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I am running a program, and it is interrupted by Segmentation fault. The problem is that the core dump file is created, but of size zero.

Have you heard about such a case and how to resolve it?

I have enough space on the disk. I have already performed ulimit -c unlimited to unlimit the size of core file - both running it or putting on the top of the submitted batch file - but still have 0 byte core dump files. The permissions of the folder containing these files are uog+rw and the permissions on the core files created are u+rw only.

The program is written by C++ and submitted on a linux cluster with qsub command of the Grid Engine, I don't know this information is relevant or not to this question.

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  • You do have free space on the drive I'm assuming? – Mark Loeser Nov 15 '12 at 18:31
  • What are the write permissions on the zero-length file? – eh9 Nov 18 '12 at 15:58
  • Next questions: What are the permissions on the containing directory? Is the process running under an effective user id that's different than the directory owner? – eh9 Nov 19 '12 at 14:03
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    You said you're using Grid Engine. Is it correct that there are multiple nodes in the cluster? It's easy for multiple node to share a single file system, but if they don't also share a user account system it's likely that a job running on another node cannot run the job under your own user id, and thus looks to the file system as an "other" id. – eh9 Nov 19 '12 at 14:51
  • Try making a temporary directory and setting its permissions to world-writable. – eh9 Nov 19 '12 at 15:03
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setting ulimit -c unlimited turned on generation of dumps. by default core dumps were generated in current directory which was on nfs. setting /proc/sys/kernel/core_pattern to /tmp/core helped me to solve the problem of empty dumps.

The comment from Ranjith Ruban helped me to develop this workaround.

What is the filesystem that you are using for dumping the core?

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    I just had this problem on a Linux VirtualBox image with a vboxsf filesystem that mapped to an NTFS drive (the drive of the host machine). – Mike Tunnicliffe Jun 1 '15 at 13:42
  • modifying the core_pattern as the root user works miracles! The NFS drive path made core files zero bytes. stackoverflow.com/a/12760552/999943 Besides setting the path where it gets created, there is some nifty syntax for changing how a core file gets named, too. linuxhowtos.org/Tips%20and%20Tricks/coredump.htm – phyatt Dec 16 '16 at 17:24
  • Had the same problem with a mounted filesystem under VirtualBox. Thanks! – Daniel Feb 13 '19 at 15:40
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It sounds like you're using a batch scheduler to launch your executable. Maybe the shell that Torque/PBS is using to spawn your job inherits a different ulimit value? Maybe the scheduler's default config is not to preserve core dumps?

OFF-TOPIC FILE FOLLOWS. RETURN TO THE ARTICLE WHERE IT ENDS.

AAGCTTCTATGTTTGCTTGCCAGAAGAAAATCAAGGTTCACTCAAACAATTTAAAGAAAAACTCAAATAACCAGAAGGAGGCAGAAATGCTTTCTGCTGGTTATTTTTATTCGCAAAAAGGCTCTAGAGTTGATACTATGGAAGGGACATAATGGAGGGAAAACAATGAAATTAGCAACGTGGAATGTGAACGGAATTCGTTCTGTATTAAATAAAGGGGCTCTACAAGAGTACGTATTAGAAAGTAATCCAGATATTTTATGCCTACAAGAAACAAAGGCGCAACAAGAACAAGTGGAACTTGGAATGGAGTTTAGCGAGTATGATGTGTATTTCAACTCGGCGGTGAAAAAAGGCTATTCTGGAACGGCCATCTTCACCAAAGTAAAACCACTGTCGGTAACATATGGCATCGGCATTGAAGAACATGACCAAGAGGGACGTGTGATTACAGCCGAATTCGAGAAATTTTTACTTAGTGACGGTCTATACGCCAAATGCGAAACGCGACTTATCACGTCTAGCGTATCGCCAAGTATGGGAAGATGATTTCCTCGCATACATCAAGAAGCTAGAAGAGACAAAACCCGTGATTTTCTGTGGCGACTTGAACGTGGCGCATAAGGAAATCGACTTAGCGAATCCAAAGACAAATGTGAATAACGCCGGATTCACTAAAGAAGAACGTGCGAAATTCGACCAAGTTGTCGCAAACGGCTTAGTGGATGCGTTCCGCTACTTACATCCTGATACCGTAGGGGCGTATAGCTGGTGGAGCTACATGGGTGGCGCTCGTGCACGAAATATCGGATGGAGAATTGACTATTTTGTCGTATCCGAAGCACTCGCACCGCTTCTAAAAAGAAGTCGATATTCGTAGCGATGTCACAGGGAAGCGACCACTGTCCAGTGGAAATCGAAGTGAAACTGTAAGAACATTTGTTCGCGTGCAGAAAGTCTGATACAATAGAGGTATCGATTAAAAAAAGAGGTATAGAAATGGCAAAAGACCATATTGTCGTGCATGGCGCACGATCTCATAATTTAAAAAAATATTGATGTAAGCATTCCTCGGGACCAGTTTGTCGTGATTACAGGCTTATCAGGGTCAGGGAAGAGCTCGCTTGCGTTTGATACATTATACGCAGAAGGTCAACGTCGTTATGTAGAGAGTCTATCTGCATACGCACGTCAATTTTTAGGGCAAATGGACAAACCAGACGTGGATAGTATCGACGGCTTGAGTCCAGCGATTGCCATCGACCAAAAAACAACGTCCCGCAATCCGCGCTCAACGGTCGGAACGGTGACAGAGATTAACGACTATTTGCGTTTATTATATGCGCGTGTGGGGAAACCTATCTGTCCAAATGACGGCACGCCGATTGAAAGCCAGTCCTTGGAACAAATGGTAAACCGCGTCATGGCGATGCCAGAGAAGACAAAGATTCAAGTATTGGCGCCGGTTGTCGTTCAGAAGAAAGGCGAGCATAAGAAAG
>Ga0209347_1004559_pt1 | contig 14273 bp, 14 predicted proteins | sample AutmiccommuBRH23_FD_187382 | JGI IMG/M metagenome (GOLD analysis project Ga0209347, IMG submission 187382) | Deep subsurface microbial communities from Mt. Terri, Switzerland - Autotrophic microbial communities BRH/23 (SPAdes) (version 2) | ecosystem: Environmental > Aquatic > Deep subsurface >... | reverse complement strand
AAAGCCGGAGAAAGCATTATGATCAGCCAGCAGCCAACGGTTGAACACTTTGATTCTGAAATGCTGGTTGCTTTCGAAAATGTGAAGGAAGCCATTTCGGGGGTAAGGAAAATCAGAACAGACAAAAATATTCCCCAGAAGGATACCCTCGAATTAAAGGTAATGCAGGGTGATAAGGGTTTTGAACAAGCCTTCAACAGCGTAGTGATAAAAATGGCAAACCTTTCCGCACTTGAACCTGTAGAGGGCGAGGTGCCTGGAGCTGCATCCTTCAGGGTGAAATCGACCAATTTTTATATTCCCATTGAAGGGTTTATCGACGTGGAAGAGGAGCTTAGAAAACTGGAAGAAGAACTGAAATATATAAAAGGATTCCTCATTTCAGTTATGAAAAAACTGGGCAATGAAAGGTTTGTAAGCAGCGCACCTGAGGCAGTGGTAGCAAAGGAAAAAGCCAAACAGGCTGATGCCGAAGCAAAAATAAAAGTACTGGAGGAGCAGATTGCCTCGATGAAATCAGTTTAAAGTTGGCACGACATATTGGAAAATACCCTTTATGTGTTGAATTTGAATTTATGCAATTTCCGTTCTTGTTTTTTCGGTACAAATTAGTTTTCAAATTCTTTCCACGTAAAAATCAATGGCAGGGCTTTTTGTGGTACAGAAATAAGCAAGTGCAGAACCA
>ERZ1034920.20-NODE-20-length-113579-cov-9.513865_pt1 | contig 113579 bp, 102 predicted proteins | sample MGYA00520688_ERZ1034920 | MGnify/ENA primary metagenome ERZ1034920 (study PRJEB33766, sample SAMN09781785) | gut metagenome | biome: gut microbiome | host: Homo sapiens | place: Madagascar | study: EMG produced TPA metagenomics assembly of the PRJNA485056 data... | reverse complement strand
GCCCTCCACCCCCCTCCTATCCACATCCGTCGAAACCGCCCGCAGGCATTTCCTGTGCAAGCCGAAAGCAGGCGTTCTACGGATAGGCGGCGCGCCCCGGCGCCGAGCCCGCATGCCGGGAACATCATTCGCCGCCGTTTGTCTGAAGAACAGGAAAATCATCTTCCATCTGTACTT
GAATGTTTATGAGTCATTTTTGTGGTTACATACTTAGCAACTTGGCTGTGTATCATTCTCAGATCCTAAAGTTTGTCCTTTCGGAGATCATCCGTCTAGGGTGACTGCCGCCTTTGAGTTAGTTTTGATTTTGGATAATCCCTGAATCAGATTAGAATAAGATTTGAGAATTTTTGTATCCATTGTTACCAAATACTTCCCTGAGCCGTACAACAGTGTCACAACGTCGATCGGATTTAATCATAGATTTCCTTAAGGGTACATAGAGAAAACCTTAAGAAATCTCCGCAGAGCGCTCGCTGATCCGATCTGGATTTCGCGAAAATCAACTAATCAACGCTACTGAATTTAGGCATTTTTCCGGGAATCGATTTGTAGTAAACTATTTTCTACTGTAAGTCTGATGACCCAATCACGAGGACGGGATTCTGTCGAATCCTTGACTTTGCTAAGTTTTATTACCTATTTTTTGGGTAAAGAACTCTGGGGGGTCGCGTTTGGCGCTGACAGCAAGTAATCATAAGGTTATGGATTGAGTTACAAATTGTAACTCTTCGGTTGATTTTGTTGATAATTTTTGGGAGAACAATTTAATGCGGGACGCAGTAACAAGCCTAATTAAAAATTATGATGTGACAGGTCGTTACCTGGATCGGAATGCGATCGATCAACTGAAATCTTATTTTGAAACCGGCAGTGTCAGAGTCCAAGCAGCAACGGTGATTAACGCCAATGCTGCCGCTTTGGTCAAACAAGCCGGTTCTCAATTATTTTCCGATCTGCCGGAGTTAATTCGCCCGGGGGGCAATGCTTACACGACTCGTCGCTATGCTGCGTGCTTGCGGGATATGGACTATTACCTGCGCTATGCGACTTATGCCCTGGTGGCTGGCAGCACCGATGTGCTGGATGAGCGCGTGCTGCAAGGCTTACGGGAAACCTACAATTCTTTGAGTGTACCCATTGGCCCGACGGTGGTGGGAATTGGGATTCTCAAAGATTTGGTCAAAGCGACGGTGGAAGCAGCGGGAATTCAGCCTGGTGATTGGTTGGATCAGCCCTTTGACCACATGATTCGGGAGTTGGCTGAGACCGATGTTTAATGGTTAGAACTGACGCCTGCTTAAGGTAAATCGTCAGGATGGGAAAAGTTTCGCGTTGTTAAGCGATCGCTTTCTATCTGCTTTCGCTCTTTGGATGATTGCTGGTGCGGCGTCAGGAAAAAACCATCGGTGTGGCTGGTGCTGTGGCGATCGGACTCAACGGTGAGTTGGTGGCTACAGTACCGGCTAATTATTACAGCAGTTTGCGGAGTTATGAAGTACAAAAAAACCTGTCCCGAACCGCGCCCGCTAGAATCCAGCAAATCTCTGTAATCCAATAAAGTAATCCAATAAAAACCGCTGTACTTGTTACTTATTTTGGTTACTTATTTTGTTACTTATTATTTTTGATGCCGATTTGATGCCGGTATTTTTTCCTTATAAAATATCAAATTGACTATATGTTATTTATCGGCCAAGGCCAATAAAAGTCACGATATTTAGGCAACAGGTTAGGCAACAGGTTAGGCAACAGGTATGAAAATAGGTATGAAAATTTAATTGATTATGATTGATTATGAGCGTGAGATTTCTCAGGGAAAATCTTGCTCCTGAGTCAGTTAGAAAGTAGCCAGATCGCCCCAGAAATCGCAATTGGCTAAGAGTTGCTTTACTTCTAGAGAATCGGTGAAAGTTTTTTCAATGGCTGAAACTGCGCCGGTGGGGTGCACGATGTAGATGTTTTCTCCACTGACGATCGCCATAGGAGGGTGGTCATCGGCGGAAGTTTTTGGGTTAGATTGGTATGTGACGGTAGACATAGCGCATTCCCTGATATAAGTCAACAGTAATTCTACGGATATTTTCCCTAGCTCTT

Can you run your program directly from the command line instead?

Or if you add ulimit -c unlimited and/or ulimit -s unlimited to the top of your PBS batch script before invoking your executable, you might be able to override PBS' default ulimit behavior. Or adding 'ulimit -c' could report what the limit is anyway.

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  • I put both ulimit -c unlimited and ulimit -s unlimited to the PBS batch script, but still the core dumps are empty! – Ali Nov 16 '12 at 16:28
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    What is the filesystem that you are using for dumping the core? – Ranjith Ruban Nov 22 '12 at 12:28
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If you run the core file in a mounted drive.The core file can't be written to a mounted drive but must be written to the local drive.

You can copy the file to the local drive.

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You can set resource limits such as physical memory required by using qsub option such as -l h_vmem=6G to reserver 6 GB of physical memory.

For file blocks you can set h_fsizeto appropriate value as well.

See RESOURCE LIMITS section of qconf manpage:

http://gridscheduler.sourceforge.net/htmlman/htmlman5/queue_conf.html

s_cpu     The per-process CPU time limit in seconds.

s_core    The per-process maximum core file size in bytes.

s_data    The per-process maximum memory limit in bytes.

s_vmem    The same as s_data (if both are set the minimum is
           used).
h_cpu     The per-job CPU time limit in seconds.

h_data    The per-job maximum memory limit in bytes.

h_vmem    The same as h_data (if both are set the minimum is
           used).

h_fsize   The total number of disk blocks that this job  can
           create.

Also, if cluster uses local TMPDIR to each node, and that is filling up, you can set TMPDIR to alternate location with more capacity, e.g. NFS share:

export TEMPDIR=<some NFS mounted directory>

Then launch qsub with the -V option to export the current environment to the job.

One or a combination of the above may help you solve your problem.

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